The joy of this is no music theory is 100%. As long as they are generally right they will have to do!
     
  9. blossomchris

    blossomchris I feel better than James Brown

    Any guesses on what is to come, anyone?


    Bloss
     
  10. fay spook

    fay spook pfm Member

    That's the problem
     
  11. Tony L

    Tony L Administrator

    The thing that has altered entirely in recent years is the corporate and media narrative. Right through popular music history trends were spotted, developed and marketed by labels, magazines, radio stations etc, e.g. when rock 'n'roll, 60s beat, psych, heavy rock, glam, punk etc happened there were a lot of corporate types who controlled the manufacturing and media outlets and effectively decided what to push and what to overlook or cast aside. Thus 1967 was 'psychedelic', 1976-7 was 'punk' etc. Since the democratisation of media with social media, YouTube etc along with the massve financial hit the major labels have recieved due to downloads and streaming the idea of there being 'one youth thing' happening at any given time is now long gone. We seem to be living in an environment where every style and culture imaginable imaginable coexists, but few if any rise to the surface. In many ways the things that fit to an established genre are the least interesting things happening, e.g. the predictable landfill indie and archaic dad-rock that packs out the now extortionately priced corporate festival events like Glastonbury etc. They are a barometer of the over. It is an interesting if bewildering time.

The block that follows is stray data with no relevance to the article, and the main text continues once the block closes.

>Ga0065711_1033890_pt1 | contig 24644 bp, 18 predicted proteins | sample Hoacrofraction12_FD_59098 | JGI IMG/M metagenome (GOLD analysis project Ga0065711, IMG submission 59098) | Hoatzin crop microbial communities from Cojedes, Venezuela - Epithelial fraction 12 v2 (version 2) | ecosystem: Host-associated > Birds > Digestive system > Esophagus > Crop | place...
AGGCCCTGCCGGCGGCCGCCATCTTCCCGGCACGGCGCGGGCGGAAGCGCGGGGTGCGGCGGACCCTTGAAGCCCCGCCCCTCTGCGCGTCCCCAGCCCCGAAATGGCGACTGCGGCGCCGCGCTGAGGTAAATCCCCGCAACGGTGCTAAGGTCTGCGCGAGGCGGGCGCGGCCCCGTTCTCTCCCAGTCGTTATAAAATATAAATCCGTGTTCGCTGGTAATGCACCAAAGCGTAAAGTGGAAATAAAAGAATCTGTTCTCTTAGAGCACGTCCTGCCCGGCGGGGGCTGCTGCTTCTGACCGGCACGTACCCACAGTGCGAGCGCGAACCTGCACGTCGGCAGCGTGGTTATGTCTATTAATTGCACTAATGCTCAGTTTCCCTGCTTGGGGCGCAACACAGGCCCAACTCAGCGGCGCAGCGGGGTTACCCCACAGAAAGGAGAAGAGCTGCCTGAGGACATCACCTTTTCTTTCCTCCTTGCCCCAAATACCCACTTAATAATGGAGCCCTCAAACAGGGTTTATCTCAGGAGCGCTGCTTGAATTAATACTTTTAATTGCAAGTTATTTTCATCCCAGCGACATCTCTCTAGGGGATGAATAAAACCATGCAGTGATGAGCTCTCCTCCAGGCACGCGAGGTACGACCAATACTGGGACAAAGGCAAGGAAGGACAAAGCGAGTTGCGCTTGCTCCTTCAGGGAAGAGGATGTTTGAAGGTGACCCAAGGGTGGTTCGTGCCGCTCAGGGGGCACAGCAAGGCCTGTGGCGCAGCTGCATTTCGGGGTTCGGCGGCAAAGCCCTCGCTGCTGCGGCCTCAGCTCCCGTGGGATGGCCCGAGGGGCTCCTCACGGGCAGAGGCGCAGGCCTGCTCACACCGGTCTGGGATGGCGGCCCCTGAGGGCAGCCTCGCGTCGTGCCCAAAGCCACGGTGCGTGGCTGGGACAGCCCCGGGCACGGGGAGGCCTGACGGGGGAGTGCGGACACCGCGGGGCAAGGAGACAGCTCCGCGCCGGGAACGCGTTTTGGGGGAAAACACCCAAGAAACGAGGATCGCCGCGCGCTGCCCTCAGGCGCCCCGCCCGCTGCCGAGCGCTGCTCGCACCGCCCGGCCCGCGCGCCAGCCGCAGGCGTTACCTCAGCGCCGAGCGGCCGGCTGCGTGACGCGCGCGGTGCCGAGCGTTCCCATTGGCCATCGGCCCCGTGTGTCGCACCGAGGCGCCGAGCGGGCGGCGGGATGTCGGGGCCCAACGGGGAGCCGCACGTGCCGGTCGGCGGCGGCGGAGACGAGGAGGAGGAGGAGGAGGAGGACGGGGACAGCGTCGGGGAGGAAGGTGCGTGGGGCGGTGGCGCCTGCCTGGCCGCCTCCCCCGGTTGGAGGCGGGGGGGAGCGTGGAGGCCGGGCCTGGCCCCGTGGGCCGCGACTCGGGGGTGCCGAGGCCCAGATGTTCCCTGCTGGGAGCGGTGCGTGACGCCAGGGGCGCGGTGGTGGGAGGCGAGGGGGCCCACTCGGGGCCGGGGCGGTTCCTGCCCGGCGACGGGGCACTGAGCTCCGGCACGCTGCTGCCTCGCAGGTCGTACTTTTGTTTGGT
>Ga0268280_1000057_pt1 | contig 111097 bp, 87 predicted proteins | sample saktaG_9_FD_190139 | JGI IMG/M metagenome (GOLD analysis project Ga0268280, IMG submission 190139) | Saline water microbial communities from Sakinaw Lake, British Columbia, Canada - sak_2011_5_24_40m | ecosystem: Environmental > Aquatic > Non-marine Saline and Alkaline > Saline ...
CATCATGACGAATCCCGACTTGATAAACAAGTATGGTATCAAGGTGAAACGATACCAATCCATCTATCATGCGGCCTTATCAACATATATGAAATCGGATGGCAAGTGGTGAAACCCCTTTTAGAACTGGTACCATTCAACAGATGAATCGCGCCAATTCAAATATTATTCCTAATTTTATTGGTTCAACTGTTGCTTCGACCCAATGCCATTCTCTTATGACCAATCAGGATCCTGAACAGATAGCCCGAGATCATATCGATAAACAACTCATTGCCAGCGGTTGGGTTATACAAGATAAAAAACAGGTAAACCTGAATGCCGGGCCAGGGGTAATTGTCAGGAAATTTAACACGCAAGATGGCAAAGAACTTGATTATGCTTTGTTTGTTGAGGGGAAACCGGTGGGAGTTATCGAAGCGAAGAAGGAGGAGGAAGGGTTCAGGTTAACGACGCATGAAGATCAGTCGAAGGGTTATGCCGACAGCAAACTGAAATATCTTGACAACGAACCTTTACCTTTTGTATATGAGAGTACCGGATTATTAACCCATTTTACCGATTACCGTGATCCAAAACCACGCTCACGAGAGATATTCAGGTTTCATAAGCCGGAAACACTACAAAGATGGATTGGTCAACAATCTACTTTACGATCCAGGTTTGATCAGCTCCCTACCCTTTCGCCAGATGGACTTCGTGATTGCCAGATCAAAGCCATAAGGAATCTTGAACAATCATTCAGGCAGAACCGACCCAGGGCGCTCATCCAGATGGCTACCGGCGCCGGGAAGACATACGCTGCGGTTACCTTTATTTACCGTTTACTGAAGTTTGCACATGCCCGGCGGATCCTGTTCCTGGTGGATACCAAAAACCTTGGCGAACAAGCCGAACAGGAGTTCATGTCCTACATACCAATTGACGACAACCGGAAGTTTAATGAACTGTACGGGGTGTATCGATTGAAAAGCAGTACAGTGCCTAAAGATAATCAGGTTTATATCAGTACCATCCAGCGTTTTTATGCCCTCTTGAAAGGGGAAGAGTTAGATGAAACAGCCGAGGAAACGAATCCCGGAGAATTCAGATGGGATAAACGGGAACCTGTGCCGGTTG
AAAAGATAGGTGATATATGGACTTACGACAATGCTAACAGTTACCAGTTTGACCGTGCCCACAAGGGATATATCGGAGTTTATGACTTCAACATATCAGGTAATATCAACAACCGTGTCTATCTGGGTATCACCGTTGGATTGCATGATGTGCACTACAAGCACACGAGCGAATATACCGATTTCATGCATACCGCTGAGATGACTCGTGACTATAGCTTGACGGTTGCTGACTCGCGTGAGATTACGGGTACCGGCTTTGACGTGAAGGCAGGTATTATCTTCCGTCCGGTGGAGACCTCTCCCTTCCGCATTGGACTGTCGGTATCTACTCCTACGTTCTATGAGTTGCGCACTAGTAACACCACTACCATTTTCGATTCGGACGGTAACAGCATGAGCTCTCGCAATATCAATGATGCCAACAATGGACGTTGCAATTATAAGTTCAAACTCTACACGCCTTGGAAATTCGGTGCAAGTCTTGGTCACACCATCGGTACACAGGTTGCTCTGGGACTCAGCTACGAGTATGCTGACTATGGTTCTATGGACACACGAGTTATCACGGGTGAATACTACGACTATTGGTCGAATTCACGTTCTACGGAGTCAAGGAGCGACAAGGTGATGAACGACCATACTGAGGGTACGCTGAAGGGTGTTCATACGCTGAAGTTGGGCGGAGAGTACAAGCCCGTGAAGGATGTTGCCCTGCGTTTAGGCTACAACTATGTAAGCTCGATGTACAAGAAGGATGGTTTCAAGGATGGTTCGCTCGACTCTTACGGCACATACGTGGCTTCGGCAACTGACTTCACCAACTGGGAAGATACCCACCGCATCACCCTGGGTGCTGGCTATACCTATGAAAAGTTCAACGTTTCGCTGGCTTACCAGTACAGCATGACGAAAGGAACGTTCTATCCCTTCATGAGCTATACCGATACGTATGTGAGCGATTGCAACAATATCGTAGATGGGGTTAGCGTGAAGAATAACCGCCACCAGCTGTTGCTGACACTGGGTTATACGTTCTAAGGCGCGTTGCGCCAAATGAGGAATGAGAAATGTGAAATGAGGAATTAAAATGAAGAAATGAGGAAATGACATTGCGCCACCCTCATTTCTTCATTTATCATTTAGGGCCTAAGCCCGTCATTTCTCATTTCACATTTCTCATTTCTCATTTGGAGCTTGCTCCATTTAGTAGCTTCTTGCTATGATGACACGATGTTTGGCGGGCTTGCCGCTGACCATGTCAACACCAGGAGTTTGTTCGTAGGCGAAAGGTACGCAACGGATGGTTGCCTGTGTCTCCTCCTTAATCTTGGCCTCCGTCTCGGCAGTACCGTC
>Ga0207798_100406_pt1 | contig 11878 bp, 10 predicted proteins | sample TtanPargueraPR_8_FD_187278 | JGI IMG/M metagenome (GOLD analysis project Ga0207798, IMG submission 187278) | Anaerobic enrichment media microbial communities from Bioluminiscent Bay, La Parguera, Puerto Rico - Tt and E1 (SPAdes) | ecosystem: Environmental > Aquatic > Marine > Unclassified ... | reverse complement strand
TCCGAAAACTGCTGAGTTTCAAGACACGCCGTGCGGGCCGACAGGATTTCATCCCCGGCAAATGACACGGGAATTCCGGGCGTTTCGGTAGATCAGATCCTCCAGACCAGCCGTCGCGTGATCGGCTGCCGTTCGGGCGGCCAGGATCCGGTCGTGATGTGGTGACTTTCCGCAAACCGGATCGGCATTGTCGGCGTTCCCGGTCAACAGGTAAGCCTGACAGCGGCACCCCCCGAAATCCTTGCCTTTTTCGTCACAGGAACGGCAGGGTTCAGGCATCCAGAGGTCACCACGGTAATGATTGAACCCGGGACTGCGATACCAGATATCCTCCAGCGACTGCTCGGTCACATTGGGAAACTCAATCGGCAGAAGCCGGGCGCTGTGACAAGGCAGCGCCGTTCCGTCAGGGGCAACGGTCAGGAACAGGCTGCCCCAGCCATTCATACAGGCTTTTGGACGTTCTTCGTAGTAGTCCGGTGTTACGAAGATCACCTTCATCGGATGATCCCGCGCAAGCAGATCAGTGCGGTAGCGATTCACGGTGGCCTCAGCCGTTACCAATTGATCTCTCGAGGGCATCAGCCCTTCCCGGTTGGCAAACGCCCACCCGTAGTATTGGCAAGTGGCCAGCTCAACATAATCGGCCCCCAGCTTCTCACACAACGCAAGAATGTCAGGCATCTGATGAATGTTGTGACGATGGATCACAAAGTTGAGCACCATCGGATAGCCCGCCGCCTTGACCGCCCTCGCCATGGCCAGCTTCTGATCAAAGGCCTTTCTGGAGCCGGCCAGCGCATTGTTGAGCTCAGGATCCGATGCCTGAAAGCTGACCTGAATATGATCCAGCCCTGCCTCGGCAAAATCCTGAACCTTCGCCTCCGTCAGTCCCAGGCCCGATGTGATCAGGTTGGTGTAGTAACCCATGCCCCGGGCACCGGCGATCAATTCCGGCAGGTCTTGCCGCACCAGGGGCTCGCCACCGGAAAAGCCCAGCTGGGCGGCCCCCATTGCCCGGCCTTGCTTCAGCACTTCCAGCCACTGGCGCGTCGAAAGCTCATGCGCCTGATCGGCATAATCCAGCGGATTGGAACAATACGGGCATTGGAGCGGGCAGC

12. kjb

    kjb pfm Member

    An interesting piece in The Guardian today:
    https://www.theguardian.com/music/2...-beyonce-frank-ocean-laura-mvula-dawn-richard

    It's not the favourite thing of many here but 2016 can be seen for R&B as of the same standard as 1971 for white rock. The end of year lists, for example, are pretty much dominated by it along with Bowie.

    Some of the most creative music I've heard this year either from R&B or influenced by it .... or has been made by by artists over 50. I still like to hold onto the view that the best music is an expression of youth so R&B or its European counterparts like grime are probably a good indicator of what's next - either R&B or records by over 50s.

    Kevin
     
    Space is the Place likes this.
  13. Bananahead

    Bananahead pfm Member

  14. Tony L

    Tony L Administrator

    Another website so badly designed it crashes an iPad!
     
  15. Bananahead

    Bananahead pfm Member

    And we are to blame the websites and not the iPad
     
  16. wacko

    wacko pfm Member

    With a post-Trumpian flowering.
     
  17. blossomchris

    blossomchris I feel better than James Brown

    Cookies for breakfast will be the answer, will be if he gets a second shot.

    I can't imagine USA marine bands catching on in Romford though.


    Bloss
     
  18. fay spook

    fay spook pfm Member

    I was surrounded by an American college marching band in London's Chinatown playing James Bond hits one. An amazing experience. There could be hope especially if we can get them playing Chas'n'Dave.
     
  19. ff1d1l

    ff1d1l pfm Member

    Er...no....
     
  20. DonQuixote99

    DonQuixote99 pfm Member

    'Electric folk' yes, and I want Pentangle mentioned, not stuck in an 'et al.'